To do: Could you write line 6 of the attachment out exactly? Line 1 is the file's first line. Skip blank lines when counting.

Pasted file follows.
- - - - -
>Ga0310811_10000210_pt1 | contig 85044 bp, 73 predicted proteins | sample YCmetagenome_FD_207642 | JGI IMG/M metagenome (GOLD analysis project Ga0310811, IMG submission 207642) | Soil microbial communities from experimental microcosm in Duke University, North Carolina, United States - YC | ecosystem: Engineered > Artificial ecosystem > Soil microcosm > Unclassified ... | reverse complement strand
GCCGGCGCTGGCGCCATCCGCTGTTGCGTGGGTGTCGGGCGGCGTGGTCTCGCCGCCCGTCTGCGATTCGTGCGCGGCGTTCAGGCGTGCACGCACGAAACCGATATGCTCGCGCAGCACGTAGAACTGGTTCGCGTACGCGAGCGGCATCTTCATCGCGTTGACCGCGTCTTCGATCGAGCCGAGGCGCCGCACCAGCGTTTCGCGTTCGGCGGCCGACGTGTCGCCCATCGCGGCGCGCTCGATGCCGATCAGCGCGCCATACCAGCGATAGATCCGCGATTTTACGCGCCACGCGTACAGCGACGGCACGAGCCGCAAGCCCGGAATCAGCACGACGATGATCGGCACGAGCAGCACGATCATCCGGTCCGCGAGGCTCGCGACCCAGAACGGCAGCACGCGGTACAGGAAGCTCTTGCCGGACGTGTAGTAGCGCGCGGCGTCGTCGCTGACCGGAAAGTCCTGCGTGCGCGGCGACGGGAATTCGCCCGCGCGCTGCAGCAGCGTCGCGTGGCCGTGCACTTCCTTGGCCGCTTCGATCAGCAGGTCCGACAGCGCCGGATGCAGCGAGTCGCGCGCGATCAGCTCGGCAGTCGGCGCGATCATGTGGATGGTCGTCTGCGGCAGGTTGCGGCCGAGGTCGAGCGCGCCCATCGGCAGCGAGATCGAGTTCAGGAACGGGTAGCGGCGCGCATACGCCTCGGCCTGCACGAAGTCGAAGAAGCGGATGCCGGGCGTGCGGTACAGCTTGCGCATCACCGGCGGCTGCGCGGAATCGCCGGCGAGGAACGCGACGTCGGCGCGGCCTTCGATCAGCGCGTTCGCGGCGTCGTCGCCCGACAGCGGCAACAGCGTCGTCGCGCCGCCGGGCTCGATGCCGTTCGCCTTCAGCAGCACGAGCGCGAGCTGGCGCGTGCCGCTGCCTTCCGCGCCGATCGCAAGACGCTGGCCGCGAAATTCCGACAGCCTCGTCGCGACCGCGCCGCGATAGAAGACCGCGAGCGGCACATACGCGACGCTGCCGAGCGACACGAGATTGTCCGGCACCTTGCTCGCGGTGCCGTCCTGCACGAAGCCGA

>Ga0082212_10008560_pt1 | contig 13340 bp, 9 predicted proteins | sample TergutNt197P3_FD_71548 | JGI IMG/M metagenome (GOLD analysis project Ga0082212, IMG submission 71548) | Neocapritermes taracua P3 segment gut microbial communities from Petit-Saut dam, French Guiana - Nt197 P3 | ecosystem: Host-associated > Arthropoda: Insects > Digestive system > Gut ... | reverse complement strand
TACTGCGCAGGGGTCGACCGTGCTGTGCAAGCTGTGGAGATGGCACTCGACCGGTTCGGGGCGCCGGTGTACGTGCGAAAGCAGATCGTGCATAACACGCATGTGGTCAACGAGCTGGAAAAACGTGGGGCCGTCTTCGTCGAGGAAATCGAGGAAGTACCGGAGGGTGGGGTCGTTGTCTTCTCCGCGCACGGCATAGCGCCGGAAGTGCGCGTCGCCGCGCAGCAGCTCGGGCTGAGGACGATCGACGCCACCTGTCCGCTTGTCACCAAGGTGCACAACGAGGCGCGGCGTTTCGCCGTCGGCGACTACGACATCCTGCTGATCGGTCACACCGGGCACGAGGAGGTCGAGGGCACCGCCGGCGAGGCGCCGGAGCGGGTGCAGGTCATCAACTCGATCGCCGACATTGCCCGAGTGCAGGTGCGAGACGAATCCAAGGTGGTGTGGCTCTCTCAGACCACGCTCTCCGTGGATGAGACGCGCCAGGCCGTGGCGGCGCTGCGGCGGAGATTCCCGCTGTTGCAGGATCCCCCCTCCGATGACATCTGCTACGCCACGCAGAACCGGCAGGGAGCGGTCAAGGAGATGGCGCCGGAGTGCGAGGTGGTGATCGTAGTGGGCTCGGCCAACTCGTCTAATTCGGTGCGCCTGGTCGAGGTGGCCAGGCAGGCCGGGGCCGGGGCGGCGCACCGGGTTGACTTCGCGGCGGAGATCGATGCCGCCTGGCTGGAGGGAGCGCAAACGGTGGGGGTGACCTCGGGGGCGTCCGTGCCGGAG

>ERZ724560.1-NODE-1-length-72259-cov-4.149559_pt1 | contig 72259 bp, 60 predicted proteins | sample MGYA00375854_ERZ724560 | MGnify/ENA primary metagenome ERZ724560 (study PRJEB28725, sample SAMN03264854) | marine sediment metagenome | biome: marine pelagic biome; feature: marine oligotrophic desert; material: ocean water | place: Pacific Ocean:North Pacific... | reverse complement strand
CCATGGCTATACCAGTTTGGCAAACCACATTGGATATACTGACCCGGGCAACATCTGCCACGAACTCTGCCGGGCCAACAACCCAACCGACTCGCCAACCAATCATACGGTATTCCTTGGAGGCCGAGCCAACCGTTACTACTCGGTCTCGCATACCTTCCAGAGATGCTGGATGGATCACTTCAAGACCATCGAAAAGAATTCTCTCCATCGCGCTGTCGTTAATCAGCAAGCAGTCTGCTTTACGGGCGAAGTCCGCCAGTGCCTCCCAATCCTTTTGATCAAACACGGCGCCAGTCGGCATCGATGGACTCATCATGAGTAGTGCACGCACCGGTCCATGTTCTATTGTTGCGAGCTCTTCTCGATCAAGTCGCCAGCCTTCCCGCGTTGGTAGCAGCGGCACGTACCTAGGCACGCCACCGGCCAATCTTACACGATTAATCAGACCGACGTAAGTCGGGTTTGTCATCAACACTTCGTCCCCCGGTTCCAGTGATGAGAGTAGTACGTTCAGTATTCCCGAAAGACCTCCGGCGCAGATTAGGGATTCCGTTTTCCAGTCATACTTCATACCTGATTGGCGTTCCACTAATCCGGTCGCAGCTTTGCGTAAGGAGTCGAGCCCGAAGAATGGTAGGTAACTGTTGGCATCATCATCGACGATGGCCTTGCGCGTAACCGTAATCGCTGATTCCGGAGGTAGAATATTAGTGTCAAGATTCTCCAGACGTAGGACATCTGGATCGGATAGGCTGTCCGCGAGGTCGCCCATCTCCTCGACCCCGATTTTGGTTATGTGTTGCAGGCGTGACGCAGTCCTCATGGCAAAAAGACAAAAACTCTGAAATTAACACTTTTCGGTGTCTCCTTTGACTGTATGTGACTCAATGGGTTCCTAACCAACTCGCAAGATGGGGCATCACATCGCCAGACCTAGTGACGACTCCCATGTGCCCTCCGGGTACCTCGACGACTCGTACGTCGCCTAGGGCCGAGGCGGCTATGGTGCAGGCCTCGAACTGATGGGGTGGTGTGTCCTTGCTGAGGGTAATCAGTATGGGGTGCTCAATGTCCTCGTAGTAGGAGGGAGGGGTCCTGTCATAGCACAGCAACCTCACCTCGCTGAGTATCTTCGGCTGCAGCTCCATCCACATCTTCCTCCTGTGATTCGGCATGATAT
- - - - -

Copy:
CCATGGCTATACCAGTTTGGCAAACCACATTGGATATACTGACCCGGGCAACATCTGCCACGAACTCTGCCGGGCCAACAACCCAACCGACTCGCCAACCAATCATACGGTATTCCTTGGAGGCCGAGCCAACCGTTACTACTCGGTCTCGCATACCTTCCAGAGATGCTGGATGGATCACTTCAAGACCATCGAAAAGAATTCTCTCCATCGCGCTGTCGTTAATCAGCAAGCAGTCTGCTTTACGGGCGAAGTCCGCCAGTGCCTCCCAATCCTTTTGATCAAACACGGCGCCAGTCGGCATCGATGGACTCATCATGAGTAGTGCACGCACCGGTCCATGTTCTATTGTTGCGAGCTCTTCTCGATCAAGTCGCCAGCCTTCCCGCGTTGGTAGCAGCGGCACGTACCTAGGCACGCCACCGGCCAATCTTACACGATTAATCAGACCGACGTAAGTCGGGTTTGTCATCAACACTTCGTCCCCCGGTTCCAGTGATGAGAGTAGTACGTTCAGTATTCCCGAAAGACCTCCGGCGCAGATTAGGGATTCCGTTTTCCAGTCATACTTCATACCTGATTGGCGTTCCACTAATCCGGTCGCAGCTTTGCGTAAGGAGTCGAGCCCGAAGAATGGTAGGTAACTGTTGGCATCATCATCGACGATGGCCTTGCGCGTAACCGTAATCGCTGATTCCGGAGGTAGAATATTAGTGTCAAGATTCTCCAGACGTAGGACATCTGGATCGGATAGGCTGTCCGCGAGGTCGCCCATCTCCTCGACCCCGATTTTGGTTATGTGTTGCAGGCGTGACGCAGTCCTCATGGCAAAAAGACAAAAACTCTGAAATTAACACTTTTCGGTGTCTCCTTTGACTGTATGTGACTCAATGGGTTCCTAACCAACTCGCAAGATGGGGCATCACATCGCCAGACCTAGTGACGACTCCCATGTGCCCTCCGGGTACCTCGACGACTCGTACGTCGCCTAGGGCCGAGGCGGCTATGGTGCAGGCCTCGAACTGATGGGGTGGTGTGTCCTTGCTGAGGGTAATCAGTATGGGGTGCTCAATGTCCTCGTAGTAGGAGGGAGGGGTCCTGTCATAGCACAGCAACCTCACCTCGCTGAGTATCTTCGGCTGCAGCTCCATCCACATCTTCCTCCTGTGATTCGGCATGATAT